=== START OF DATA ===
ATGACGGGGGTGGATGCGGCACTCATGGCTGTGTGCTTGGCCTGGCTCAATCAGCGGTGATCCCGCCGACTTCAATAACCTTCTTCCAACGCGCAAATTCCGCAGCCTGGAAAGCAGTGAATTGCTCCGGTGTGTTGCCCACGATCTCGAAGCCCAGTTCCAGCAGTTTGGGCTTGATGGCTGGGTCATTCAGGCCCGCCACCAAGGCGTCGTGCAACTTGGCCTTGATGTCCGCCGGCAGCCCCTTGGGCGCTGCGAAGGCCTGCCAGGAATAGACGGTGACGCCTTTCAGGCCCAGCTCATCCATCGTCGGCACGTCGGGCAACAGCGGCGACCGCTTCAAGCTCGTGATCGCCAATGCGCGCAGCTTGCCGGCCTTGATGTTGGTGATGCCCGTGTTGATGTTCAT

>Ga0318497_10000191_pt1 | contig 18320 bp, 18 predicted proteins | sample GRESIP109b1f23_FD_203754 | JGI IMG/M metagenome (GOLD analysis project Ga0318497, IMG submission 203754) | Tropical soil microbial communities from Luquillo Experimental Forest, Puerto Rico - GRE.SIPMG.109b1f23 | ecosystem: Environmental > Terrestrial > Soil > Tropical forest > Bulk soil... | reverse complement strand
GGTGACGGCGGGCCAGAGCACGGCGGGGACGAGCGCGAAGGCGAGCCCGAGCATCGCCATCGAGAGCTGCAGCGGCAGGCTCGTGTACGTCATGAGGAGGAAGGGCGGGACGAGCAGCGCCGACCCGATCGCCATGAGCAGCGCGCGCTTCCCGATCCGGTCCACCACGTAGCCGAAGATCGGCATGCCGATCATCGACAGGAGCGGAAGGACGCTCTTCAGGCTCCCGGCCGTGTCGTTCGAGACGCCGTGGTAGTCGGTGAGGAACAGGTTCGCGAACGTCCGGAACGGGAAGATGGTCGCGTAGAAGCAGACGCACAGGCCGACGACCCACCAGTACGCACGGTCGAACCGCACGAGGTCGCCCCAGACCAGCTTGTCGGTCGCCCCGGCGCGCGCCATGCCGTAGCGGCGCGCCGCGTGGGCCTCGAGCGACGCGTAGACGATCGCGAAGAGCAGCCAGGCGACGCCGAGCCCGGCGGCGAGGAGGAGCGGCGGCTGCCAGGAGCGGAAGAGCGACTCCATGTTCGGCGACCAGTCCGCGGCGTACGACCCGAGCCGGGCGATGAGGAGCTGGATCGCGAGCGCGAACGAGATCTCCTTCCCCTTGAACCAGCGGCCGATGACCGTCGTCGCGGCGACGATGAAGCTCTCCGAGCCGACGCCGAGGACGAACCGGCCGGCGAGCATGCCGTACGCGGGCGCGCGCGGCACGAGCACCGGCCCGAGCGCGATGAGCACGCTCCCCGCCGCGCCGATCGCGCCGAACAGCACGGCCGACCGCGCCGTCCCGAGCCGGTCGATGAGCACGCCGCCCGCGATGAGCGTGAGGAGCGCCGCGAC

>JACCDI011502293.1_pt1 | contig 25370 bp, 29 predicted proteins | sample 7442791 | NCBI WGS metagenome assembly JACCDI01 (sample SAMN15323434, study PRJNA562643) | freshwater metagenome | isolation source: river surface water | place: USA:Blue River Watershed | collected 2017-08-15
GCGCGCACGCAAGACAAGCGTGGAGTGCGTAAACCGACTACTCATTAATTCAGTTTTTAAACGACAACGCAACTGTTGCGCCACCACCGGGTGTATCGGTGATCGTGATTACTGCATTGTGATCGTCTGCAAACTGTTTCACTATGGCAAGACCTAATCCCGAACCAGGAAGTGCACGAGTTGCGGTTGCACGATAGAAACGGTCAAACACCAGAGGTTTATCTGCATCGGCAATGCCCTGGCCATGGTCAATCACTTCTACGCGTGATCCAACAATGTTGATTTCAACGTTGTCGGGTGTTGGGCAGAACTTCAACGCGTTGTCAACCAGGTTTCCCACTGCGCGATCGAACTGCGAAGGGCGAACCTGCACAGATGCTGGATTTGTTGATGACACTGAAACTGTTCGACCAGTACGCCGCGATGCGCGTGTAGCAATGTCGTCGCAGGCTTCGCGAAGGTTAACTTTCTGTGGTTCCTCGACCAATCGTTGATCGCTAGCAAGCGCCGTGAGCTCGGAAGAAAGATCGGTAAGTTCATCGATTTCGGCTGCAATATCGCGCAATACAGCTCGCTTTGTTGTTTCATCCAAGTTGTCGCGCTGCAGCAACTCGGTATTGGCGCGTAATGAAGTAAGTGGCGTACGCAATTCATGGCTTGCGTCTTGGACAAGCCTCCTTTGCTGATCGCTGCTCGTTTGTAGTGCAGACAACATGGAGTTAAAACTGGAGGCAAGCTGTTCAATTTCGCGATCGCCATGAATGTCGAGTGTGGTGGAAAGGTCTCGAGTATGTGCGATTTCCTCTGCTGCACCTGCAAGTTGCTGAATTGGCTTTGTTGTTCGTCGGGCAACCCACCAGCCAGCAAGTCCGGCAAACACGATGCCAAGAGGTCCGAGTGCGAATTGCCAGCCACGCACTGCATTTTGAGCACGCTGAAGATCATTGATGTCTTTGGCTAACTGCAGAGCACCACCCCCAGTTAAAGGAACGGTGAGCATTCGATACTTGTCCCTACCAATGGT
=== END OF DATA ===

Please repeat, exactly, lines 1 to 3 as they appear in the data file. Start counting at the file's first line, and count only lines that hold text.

ATGACGGGGGTGGATGCGGCACTCATGGCTGTGTGCTTGGCCTGGCTCAATCAGCGGTGATCCCGCCGACTTCAATAACCTTCTTCCAACGCGCAAATTCCGCAGCCTGGAAAGCAGTGAATTGCTCCGGTGTGTTGCCCACGATCTCGAAGCCCAGTTCCAGCAGTTTGGGCTTGATGGCTGGGTCATTCAGGCCCGCCACCAAGGCGTCGTGCAACTTGGCCTTGATGTCCGCCGGCAGCCCCTTGGGCGCTGCGAAGGCCTGCCAGGAATAGACGGTGACGCCTTTCAGGCCCAGCTCATCCATCGTCGGCACGTCGGGCAACAGCGGCGACCGCTTCAAGCTCGTGATCGCCAATGCGCGCAGCTTGCCGGCCTTGATGTTGGTGATGCCCGTGTTGATGTTCAT

>Ga0318497_10000191_pt1 | contig 18320 bp, 18 predicted proteins | sample GRESIP109b1f23_FD_203754 | JGI IMG/M metagenome (GOLD analysis project Ga0318497, IMG submission 203754) | Tropical soil microbial communities from Luquillo Experimental Forest, Puerto Rico - GRE.SIPMG.109b1f23 | ecosystem: Environmental > Terrestrial > Soil > Tropical forest > Bulk soil... | reverse complement strand
GGTGACGGCGGGCCAGAGCACGGCGGGGACGAGCGCGAAGGCGAGCCCGAGCATCGCCATCGAGAGCTGCAGCGGCAGGCTCGTGTACGTCATGAGGAGGAAGGGCGGGACGAGCAGCGCCGACCCGATCGCCATGAGCAGCGCGCGCTTCCCGATCCGGTCCACCACGTAGCCGAAGATCGGCATGCCGATCATCGACAGGAGCGGAAGGACGCTCTTCAGGCTCCCGGCCGTGTCGTTCGAGACGCCGTGGTAGTCGGTGAGGAACAGGTTCGCGAACGTCCGGAACGGGAAGATGGTCGCGTAGAAGCAGACGCACAGGCCGACGACCCACCAGTACGCACGGTCGAACCGCACGAGGTCGCCCCAGACCAGCTTGTCGGTCGCCCCGGCGCGCGCCATGCCGTAGCGGCGCGCCGCGTGGGCCTCGAGCGACGCGTAGACGATCGCGAAGAGCAGCCAGGCGACGCCGAGCCCGGCGGCGAGGAGGAGCGGCGGCTGCCAGGAGCGGAAGAGCGACTCCATGTTCGGCGACCAGTCCGCGGCGTACGACCCGAGCCGGGCGATGAGGAGCTGGATCGCGAGCGCGAACGAGATCTCCTTCCCCTTGAACCAGCGGCCGATGACCGTCGTCGCGGCGACGATGAAGCTCTCCGAGCCGACGCCGAGGACGAACCGGCCGGCGAGCATGCCGTACGCGGGCGCGCGCGGCACGAGCACCGGCCCGAGCGCGATGAGCACGCTCCCCGCCGCGCCGATCGCGCCGAACAGCACGGCCGACCGCGCCGTCCCGAGCCGGTCGATGAGCACGCCGCCCGCGATGAGCGTGAGGAGCGCCGCGAC